In most east Texas car accident cases, the plaintiff must prove, by a preponderance of the evidence, each of the four distinct elements of negligence: duty, breach of duty, causation, and damages. Occasionally, however, a case arises in which a legal doctrine known as res ipsa loquitur applies.
Res ipsa loquitur is a Latin phrase that means “the thing speaks for itself.” In the context of a negligence lawsuit, a res ipsa loquitur instruction allows the jury to infer negligence from the circumstances of the accident, thereby effectively lowering the burden of proof for the plaintiff.
Facts of the Case
A recently decided case (Fourth Court of Appeals of Texas; No.04-17-00276-CV) involved a claim brought by a man who alleged that he was injured when a tire detached from another motorist’s pickup truck and struck the plaintiff’s vehicle. According to the plaintiff, the defendant tire company had recently rotated the tires on the pickup, and its negligence in doing so was the proximate cause of his injuries. At trial, the court granted a directed verdict in favor of the pickup truck owner but denied the tire company’s motion for a directed verdict. The jury found that the tire company was negligent and awarded damages to the plaintiff. The tire company appealed.
Decision of the Appellate Court
The appellate court reversed the trial court’s award of damages in favor of the plaintiff and rendered judgment directing that the plaintiff take nothing on his personal injury claim against the tire company. The defendant’s main argument on appeal was that the trial court had acted erroneously in giving the jury an instruction on res ipsa loquitur. The court acknowledged that the doctrine only applies when the character of the accident was such that it would not ordinarily occur in the absence of negligence, and the instrumentality causing the injury was shown to have been under the management and control of the defendant.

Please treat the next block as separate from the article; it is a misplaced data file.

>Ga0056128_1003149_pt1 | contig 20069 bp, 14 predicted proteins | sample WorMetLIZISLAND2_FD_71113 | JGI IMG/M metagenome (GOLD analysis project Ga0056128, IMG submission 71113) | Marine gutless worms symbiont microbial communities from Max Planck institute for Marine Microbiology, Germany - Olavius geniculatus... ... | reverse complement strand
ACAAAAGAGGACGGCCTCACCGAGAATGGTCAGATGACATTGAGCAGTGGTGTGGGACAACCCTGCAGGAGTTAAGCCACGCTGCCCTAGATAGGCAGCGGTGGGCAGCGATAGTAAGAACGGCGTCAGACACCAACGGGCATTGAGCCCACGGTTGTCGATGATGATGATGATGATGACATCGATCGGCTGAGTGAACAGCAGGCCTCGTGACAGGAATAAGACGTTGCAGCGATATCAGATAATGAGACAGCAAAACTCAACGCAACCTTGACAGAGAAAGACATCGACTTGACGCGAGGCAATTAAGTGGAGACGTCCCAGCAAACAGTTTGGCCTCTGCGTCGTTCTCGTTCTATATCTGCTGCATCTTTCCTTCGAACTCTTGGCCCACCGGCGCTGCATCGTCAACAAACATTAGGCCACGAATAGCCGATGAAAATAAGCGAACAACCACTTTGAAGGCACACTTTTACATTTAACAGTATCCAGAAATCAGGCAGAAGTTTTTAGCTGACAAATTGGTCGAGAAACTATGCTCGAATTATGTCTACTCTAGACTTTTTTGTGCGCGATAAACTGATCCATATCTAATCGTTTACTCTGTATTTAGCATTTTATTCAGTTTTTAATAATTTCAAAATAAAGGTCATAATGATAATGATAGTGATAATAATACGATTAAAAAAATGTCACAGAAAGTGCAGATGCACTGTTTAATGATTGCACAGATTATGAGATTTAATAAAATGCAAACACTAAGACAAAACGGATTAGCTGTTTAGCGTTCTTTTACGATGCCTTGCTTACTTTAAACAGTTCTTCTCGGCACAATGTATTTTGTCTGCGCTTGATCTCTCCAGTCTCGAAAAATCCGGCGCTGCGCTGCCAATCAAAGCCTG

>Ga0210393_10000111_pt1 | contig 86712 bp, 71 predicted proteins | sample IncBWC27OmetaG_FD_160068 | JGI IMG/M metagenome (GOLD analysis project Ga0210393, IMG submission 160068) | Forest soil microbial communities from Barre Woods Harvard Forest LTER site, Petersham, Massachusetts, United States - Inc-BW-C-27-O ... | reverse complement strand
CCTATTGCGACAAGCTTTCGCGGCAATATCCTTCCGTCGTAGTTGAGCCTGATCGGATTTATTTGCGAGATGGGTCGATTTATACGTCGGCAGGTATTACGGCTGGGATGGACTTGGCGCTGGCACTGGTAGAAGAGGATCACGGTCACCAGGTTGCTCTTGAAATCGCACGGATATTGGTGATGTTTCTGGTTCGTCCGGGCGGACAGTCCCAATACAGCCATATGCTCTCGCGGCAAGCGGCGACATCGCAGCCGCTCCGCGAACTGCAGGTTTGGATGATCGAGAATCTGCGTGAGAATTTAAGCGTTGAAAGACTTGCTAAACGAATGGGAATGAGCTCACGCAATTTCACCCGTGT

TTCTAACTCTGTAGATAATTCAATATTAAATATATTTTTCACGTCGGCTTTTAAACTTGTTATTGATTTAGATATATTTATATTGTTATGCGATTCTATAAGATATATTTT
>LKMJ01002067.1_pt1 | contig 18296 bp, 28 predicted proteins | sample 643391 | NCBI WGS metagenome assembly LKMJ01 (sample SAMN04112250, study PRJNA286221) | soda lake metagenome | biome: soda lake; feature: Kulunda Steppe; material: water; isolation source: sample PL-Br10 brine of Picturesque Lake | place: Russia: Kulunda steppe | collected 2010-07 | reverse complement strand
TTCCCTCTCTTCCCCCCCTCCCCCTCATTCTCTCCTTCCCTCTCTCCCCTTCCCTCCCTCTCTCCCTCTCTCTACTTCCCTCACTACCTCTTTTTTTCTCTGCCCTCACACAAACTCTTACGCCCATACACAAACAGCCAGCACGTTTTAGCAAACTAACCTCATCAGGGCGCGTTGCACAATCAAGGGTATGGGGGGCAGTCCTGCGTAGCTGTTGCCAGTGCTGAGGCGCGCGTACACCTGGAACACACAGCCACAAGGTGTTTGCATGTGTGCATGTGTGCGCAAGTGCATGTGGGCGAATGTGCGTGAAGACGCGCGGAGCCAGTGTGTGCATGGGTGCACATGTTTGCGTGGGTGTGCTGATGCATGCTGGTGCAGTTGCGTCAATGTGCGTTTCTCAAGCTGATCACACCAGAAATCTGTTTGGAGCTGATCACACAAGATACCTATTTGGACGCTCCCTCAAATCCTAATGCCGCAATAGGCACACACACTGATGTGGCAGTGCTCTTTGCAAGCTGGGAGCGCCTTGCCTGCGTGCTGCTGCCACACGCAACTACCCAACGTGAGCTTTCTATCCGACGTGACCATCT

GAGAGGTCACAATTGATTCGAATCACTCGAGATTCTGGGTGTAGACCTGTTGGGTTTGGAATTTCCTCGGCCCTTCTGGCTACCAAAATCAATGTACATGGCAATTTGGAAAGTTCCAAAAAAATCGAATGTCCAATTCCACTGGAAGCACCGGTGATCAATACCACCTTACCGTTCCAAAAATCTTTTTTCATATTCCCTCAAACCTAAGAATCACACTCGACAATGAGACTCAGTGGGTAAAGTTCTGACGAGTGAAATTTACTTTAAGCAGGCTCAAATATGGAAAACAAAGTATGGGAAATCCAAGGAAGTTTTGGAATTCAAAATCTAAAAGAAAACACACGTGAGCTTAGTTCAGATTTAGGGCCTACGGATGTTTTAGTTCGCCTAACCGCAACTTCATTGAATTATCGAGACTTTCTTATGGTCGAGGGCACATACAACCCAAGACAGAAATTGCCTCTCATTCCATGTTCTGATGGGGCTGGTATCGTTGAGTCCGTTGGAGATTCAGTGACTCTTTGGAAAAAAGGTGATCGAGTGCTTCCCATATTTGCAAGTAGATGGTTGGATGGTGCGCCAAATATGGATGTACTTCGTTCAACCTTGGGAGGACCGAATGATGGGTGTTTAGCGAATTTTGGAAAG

Since some 55 hours elapsed between the time that the tire company rotated the tires on the pickup truck and the accident in question, the appellate court found that the doctrine did not apply. According to the court, not only did the owner of the truck have control over his vehicle during most of that time, but also the truck was, at times, parked in places where it was accessible by the general public. Since the plaintiff was unable to otherwise prove that the defendant had breached its duty of care, the trial court erred in awarding damages to the plaintiff.
East Texas Car Accident Attorney Reviewing Cases
Even after 34 years of handling east Texas car accidents, it seems there is no end to the ways in which people can be hurt or killed by others’ mistakes. Unfortunately, proving fault can sometimes be difficult. Having a board certified car accident attorney on your side can help. To schedule an appointment to discuss your car, truck, or motorcycle collision, call Earl Drott Law at 903-531-9300. Any delay in seeking legal representation can put your case at risk; evidence can disappear or be manipulated, and important deadlines can pass – possibly resulting in the dismissal of your case on procedural grounds.
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